Example output of netstat -su:
$ netstat -su Udp: 2829651752 packets received 27732564 packets to unknown port received. 1629462811 packet receive errors 179722143 packets sentThis is showing the total number of UDP packets received and sent, plus two extra metrics. The second line shows UDP packets that were sent to a port that doesn't have a listening socket, then the third line shows packets that were dropped by the kernel.
Sockets contain a couple of buffers between the kernel and the application, one for receiving and one for sending data which have a fixed size. When the application fails to read from the buffer fast enough, packets will be discarded, incrementing the receive error counter.
As no technical blog post is complete without a pretty graph, below is a graph generated using Munin, showing the UDP traffic flowing on one particular system:
In the above graph, you can see the dominant line being the received packets and the turquoise line lower down is showing the packet receive errors.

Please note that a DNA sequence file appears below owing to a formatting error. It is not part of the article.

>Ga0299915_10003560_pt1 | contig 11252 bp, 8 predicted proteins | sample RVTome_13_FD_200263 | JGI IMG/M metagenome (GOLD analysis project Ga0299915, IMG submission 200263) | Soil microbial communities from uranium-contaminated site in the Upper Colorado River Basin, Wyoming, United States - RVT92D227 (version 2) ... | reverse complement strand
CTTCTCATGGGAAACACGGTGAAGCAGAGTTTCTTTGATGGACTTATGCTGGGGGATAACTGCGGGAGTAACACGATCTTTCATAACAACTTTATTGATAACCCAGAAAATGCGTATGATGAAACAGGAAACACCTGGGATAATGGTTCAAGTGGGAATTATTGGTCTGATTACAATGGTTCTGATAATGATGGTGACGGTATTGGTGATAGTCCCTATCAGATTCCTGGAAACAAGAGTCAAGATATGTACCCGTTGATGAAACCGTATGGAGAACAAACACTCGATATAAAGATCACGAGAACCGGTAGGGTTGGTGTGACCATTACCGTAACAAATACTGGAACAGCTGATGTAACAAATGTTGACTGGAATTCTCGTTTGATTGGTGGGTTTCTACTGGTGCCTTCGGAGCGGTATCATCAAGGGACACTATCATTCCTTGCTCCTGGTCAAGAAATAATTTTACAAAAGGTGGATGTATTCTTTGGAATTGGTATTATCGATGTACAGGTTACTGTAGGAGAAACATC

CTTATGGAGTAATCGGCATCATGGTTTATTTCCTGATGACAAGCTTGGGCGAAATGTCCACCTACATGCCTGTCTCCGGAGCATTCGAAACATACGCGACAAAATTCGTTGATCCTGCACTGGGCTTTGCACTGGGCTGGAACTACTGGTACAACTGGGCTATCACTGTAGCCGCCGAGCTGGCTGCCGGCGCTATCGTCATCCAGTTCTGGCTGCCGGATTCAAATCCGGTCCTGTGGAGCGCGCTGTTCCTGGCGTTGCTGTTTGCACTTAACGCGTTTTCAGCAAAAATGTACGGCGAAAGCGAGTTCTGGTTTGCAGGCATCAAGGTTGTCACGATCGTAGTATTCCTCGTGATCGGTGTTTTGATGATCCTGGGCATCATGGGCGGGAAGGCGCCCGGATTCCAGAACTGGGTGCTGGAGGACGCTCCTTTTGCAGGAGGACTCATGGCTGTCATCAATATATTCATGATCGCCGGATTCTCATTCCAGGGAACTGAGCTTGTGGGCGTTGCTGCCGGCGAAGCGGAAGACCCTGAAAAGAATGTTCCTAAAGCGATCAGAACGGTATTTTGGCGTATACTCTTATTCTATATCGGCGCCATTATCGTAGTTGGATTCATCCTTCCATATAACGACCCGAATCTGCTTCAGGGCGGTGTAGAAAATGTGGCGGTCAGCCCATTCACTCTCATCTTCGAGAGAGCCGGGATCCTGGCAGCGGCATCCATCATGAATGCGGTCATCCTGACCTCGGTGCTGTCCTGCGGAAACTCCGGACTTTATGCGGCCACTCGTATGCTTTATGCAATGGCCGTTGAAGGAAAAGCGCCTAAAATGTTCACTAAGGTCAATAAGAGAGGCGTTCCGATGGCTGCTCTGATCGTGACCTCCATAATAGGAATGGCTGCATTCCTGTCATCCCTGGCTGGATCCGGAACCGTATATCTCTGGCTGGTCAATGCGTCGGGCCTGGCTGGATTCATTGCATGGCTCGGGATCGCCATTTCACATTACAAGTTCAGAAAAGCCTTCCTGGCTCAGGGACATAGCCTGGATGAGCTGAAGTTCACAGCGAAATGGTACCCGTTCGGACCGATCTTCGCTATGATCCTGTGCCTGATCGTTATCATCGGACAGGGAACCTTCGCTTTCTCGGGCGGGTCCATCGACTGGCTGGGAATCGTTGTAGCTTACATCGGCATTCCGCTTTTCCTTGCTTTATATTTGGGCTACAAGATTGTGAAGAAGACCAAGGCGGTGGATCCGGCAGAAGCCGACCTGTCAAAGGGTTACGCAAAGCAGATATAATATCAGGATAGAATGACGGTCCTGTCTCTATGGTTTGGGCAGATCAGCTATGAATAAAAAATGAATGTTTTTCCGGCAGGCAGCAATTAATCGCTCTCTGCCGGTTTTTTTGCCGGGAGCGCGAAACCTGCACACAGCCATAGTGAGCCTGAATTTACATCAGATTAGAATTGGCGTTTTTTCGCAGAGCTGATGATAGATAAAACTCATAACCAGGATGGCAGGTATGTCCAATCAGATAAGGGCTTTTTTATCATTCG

On Linux, the buffer sizes are controlled by a group of sysctl parameters with rmem* being receive buffers and w* being send buffers:
$ sysctl net.core grep [rw]mem net.core.wmem_max = 131071 net.core.rmem_max = 131071 net.core.wmem_default = 122880 net.core.rmem_default = 122880Using sysctl, you can update the values of these parameters with the -w option:
$ sudo sysctl -w net.core.rmem_max=1048576 net.core.rmem_default=1048576 net.core.rmem_max = 1048576 net.core.rmem_default = 1048576This now causes any application to have increased buffer sizes on its sockets by default, which provided your application doesn't have other bottlenecks affecting its throughput, will give it a little more space. It's also possible to increase the maximum and then have the application alter the socket size - see socket(7) for more info.
In our case, you can clearly see on the graph that the problem has been solved for a few days. We had to apply two changes mentioned:
- Increasing the buffer size, which was done using the application config (and increasing the net.core.rmem_max parameter, leaving rmem_default alone)
- by tweaking the application to increase its throughput, using more controlled buffering internally, rather than relying on the kernel socket buffering